The Crescent met the Cross on this day in 1571 near a place called Lepanto, in what’s been called “the Battle that saved the Christian West”.  The European side was outnumbered, with 212 ships and as many as 40,000 soldiers and oarsmen, to a Muslim force numbering 278 vessels and as many as 50,000 soldiers and oarsmen.

The Ottoman empire had not lost a major naval battle, since the 14th century.

What the Holy League lacked in numbers however, was made up in equipment, and experience. The Christians possessed some 1,815 guns, to fewer than half that number on the Ottoman side.

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Ten thousand would be lost to the Christian side, compared with four times that number, for the adversary.  The Ottoman fleet was crushed, losing 200 ships burned, sunk or captured, compared with 17 for the Europeans.

While the European victory at Lepanto put a halt to Muslim expansion into the western Mediterranean, zero lost territory was regained while the Sultan solidified his control, over the east. The Ottoman fleet was rebuilt within six months, including some of the largest capital ships, then in existence.

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Ottoman Empire, Expansion. H/T Britannica.com

Grand Vizier Mehmed Sokullu, Chief Minister to Sultan Selim II went so far as to taunt the Venetian emissary Marcantonio Barbaro, that the Christian triumph at Lepanto amounted to little:  “You come to see how we bear our misfortune. But I would have you know the difference between your loss and ours. In wresting Cyprus from you, we deprived you of an arm; in defeating our fleet, you have only shaved our beard. An arm when cut off cannot grow again; but a shorn beard will grow all the better for the razor”.

October 5, 1789 The Women’s March

Encouraged and egged on by revolutionary agitators, these market women and not a few men, plundered the city’s armories for weapons and marched on the the Hôtel de Ville (the City Hall of Paris) carrying kitchen blades, farm implements and anything else which would serve, as a weapon.  The mob swelled to as many as 10,000, before turning to the royal palace at Versailles, some thirteen miles away. 

We hear a lot this pre-election season, about “Left” and “Right”. “Liberal” and “Conservative”.

The terms have been with us a long time, originating in the early days of the French Revolution. In those days, National Assembly members supportive of the Monarchy sat on the President’s right. Those favoring the Revolution, on the left. The right side of the seating arrangement began to thin out and disappeared altogether during the “Reign of Terror”, but re-formed with the restoration of the Monarchy, in 1814-1815. By that time it wasn’t just the “Party of Order” on the right and the “Party of Movement” on the left. Now the terms began to describe nuances in political philosophy, as well.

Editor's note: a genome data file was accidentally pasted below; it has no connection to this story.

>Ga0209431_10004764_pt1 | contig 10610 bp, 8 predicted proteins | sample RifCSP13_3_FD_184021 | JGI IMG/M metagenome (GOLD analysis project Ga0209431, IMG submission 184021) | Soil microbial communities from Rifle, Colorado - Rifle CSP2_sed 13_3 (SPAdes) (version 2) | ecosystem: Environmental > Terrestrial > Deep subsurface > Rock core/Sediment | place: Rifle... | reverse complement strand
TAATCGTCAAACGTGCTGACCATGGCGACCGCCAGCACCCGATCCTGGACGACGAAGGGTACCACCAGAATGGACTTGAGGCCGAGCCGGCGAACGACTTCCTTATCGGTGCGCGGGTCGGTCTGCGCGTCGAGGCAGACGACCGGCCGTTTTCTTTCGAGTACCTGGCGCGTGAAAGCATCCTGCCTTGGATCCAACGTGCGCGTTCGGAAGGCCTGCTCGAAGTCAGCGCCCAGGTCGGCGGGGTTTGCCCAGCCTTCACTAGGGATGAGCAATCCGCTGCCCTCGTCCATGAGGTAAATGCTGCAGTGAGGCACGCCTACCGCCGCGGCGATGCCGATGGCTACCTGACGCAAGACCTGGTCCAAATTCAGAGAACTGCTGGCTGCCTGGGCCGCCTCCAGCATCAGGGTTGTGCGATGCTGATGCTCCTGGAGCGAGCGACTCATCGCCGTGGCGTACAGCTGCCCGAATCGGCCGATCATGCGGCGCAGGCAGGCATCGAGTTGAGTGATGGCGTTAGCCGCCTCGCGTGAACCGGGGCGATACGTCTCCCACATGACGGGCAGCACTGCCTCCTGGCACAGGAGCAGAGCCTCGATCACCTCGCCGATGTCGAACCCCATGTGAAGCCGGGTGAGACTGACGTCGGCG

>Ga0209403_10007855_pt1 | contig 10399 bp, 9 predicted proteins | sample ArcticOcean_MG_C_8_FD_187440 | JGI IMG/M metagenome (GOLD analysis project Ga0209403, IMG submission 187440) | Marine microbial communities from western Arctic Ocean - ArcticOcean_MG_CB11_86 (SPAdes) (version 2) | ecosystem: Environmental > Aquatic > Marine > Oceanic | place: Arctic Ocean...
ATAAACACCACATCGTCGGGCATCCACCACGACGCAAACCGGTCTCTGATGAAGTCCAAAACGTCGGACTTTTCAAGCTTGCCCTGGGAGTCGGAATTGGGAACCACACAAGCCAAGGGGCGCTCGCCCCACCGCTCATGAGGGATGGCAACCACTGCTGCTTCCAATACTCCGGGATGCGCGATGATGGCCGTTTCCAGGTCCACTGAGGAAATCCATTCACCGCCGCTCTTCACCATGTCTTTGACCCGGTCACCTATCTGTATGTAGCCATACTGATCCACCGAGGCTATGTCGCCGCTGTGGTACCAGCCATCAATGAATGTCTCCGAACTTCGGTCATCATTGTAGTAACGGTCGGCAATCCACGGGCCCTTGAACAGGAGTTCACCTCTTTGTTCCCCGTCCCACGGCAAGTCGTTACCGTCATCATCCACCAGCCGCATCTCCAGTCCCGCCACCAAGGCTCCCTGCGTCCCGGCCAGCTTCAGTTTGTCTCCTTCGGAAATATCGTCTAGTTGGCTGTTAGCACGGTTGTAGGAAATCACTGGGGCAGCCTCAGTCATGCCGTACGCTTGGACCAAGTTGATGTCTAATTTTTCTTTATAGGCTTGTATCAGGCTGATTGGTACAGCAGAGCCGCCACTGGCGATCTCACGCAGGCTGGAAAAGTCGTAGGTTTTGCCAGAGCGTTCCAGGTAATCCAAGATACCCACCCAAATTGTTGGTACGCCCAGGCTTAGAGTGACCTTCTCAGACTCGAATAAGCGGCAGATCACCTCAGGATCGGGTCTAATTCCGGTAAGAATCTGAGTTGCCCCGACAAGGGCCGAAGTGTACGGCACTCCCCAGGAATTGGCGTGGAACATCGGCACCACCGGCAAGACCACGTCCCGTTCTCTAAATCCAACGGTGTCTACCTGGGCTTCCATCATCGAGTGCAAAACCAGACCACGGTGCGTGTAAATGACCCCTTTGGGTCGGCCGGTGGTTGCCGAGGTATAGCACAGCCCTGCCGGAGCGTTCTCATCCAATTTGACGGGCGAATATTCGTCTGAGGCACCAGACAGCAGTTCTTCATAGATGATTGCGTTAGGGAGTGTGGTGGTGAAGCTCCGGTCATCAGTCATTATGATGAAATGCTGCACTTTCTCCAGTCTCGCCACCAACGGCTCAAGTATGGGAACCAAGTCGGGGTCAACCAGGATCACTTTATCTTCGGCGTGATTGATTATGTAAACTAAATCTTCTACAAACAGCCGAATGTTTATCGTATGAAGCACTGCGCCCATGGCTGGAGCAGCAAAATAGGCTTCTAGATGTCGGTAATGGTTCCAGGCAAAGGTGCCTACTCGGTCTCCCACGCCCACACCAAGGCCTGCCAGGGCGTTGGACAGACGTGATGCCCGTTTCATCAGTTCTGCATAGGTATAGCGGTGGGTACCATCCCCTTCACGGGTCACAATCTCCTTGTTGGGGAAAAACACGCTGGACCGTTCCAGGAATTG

Imagine you are there, from the beginning. The year is 1789. Your politics are middle of the road, maybe a little to the left. Now imagine that, in the space of two years, your nation’s politics have shifted so radically that you find yourself on the “reactionary right”, subject to execution by your government.

And your personal convictions have never changed.

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Cartoon of the period depicting the “3rd Estate” (Commoners) carrying the 1st (Clergy) and 2nd (Nobility) on his back

In medieval France, major constituent parts of French society broke into “Three Estates” being the Clergy (1st), the Nobility (2nd) and a 3rd Estate encompassing common women and men.

French society of the late 18th century found itself at a crossroads of tectonic events, any one of which carried with it the potential for societal upheaval.

Culturally, the “Age of Enlightenment” brought with it an elevation of “Reason” at the expense of tradition, and a diminution of the Monarchy and the Catholic Church.

Politically, the “Commons” had evolved into a caste of its own, with its own goals and a desire for parity, with the 1st and 2nd Estates.

Economically, the French state carried massive debt at this time, a condition made worse by French support of the American Revolution of a decade earlier.  The Nobility refused to accede to the tax demands of King Louis XVI.

The situation was precarious for the King that May, when Louis XVI summoned the Estates-General.   Having reached an impasse, the Commoners reconstituted themselves into a “National Assembly” that  June, demanding a personal audience with the King, for the purpose of drawing up a Constitution.

The National Assembly converged on the Estates General on June 20, only to find the door locked. What followed was hysterical, duplicitous or both, as the King and the Royal Family were in formal mourning at this time, following the death of the Dauphin; the heir apparent to the french throne.  Traditionally, political matters were held at such times, until the King came out of mourning.

It was yet another custom, about to be thrown out the window.

Finding the chamber locked and under guard, all 577 members of the National Assembly converged on an indoor tennis court. All but one put their names to a solemn oath, the “Tennis Court Oath”, swearing “not to separate, and to reassemble wherever circumstances require, until the constitution of the kingdom is established”.

image-placeholder-title.jpgThe oath itself was a revolutionary act.  Unlike the English Parliament, the Estates-General were little more than an advisory body, whose authority was not required for Royal taxation or legislative initiatives.  The oath taken that day asserted that political authority came from the people and their representatives, not from the monarchy. The National Assembly had declared itself supreme in the exercise of state power, making it increasingly difficult for the monarchy to operate based on “Divine Right of Kings”.